The book that started the Quiet Revolution
At least one-third of the people we know are introverts. They are the ones who prefer listening to speaking; who innovate and create but dislike self-promotion; who favor working on their own over working in teams. It is to introverts--Rosa Parks, Chopin, Dr. Seuss, Steve Wozniak--that we owe many of the great contributions to society.
Find it at the RHS Library!
Ta-Nehisi Coates is a national correspondent for The Atlantic. His book Between the World and Me won the National Book Award in 2015. Coates is the recipient of a MacArthur Fellowship. He lives in New York City with his wife and son.
In a profound work that pivots from the biggest questions about American history and ideals to the most intimate concerns of a father for his son, Ta-Nehisi Coates offers a powerful new framework for understanding our nation’s history and current crisis. Americans have built an empire on the idea of “race,” a falsehood that damages us all but falls most heavily on the bodies of black women and men—bodies exploited through slavery and segregation, and, today, threatened, locked up, and murdered out of all proportion. What is it like to inhabit a black body and find a way to live within it? And how can we all honestly reckon with this fraught history and free ourselves from its burden?
Before smartphones, back even before the Internet and personal computer, a misfit group of technophiles, blind teenagers, hippies, and outlaws figured out how to hack the world’s largest machine: the telephone system. Starting with Alexander Graham Bell’s revolutionary "harmonic telegraph,” by the middle of the twentieth century the phone system had grown into something extraordinary, a web of cutting-edge switching machines and human operators that linked together millions of people like never before. But the network had a billion-dollar flaw, and once people discovered it, things would never be the same.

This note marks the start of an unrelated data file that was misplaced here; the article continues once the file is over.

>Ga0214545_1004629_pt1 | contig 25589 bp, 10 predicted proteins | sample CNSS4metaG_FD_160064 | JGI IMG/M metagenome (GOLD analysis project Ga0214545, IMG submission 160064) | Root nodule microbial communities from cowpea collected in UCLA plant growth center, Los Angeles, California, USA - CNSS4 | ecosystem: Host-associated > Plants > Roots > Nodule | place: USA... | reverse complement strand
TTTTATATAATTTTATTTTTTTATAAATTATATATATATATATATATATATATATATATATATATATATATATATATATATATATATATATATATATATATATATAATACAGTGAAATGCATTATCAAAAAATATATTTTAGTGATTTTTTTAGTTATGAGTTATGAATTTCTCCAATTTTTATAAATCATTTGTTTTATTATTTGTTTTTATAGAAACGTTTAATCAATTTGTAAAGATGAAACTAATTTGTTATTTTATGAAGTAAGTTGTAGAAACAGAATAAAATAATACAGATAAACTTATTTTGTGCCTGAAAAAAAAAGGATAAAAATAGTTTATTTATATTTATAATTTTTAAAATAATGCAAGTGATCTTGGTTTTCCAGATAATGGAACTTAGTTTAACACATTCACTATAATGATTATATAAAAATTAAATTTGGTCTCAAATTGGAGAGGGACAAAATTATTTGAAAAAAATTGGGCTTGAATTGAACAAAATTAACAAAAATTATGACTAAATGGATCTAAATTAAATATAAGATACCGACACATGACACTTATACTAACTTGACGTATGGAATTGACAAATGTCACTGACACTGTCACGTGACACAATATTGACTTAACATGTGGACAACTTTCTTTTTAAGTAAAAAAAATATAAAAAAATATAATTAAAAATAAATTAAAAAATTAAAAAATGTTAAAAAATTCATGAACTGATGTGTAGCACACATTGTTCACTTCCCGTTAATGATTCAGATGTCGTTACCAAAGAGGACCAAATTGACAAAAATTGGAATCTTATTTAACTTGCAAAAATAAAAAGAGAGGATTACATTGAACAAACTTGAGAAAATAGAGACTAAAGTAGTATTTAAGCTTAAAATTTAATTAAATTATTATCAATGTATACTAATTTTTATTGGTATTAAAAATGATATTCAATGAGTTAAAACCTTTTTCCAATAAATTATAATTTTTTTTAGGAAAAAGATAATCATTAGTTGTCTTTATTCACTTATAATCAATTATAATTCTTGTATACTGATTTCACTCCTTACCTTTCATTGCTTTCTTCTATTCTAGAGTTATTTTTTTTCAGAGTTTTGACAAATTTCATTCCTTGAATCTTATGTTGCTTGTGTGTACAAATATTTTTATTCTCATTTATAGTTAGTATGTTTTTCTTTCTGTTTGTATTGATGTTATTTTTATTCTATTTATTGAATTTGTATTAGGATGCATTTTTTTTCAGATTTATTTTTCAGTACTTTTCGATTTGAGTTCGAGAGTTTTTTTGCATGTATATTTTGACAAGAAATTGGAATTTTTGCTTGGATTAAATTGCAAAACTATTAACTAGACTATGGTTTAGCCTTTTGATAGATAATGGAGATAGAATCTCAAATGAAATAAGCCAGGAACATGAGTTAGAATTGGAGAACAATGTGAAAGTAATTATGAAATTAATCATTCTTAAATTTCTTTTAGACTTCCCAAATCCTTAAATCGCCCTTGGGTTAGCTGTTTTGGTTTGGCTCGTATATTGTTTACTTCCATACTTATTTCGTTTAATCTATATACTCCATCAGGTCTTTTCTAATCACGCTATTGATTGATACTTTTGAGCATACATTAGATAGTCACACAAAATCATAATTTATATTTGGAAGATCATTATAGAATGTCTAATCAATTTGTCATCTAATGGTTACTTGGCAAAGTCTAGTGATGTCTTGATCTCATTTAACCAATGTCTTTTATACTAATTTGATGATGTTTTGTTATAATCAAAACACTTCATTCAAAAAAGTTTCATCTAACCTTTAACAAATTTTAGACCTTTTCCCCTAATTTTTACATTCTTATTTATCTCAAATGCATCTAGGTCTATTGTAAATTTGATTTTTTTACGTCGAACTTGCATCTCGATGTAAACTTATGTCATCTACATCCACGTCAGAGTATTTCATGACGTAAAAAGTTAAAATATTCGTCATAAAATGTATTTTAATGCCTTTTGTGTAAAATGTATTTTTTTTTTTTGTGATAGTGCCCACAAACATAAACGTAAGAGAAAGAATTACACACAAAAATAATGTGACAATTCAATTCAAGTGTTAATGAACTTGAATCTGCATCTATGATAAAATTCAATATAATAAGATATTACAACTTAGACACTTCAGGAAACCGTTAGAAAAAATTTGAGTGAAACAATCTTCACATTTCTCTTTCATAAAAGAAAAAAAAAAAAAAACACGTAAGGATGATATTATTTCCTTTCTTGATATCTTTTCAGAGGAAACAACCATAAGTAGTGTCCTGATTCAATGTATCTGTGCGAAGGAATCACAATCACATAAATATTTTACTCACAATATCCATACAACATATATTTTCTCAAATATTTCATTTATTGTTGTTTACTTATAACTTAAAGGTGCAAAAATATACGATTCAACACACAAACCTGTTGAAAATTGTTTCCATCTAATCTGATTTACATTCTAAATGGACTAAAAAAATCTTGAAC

tells this story in full for the first time. It traces the birth of long-distance communication and the telephone, the rise of AT&T’s monopoly, the creation of the sophisticated machines that made it all work, and the discoveryof Ma Bell’s Achilles’ heel. Phil Lapsley expertly weaves together the clandestine underground of "phone phreaks” who turned the network into their electronic playground, the mobsters who exploited its flaws to avoid the feds, the explosion of telephone hacking in the counterculture, and the war between the phreaks, the phone company, and the FBI.
Video in which Phil Lapsley talks bout his book, Exploding the Phone: The untold Story of the Teenagers and Outlaws Who Hacked Ma Bell, in which he presents a history of the phone system and a flaw in its operation that allowed hackers or “phone phreaks” to make free, long-distance phone calls through the use of a “blue box,” a device that mimicked tones used by AT&T. The use and distribution of the blue boxes was heralded by phone phreaks, including future Apple Computers co-founders Steve Wozniak and Steve Jobs, who built and sold the devices.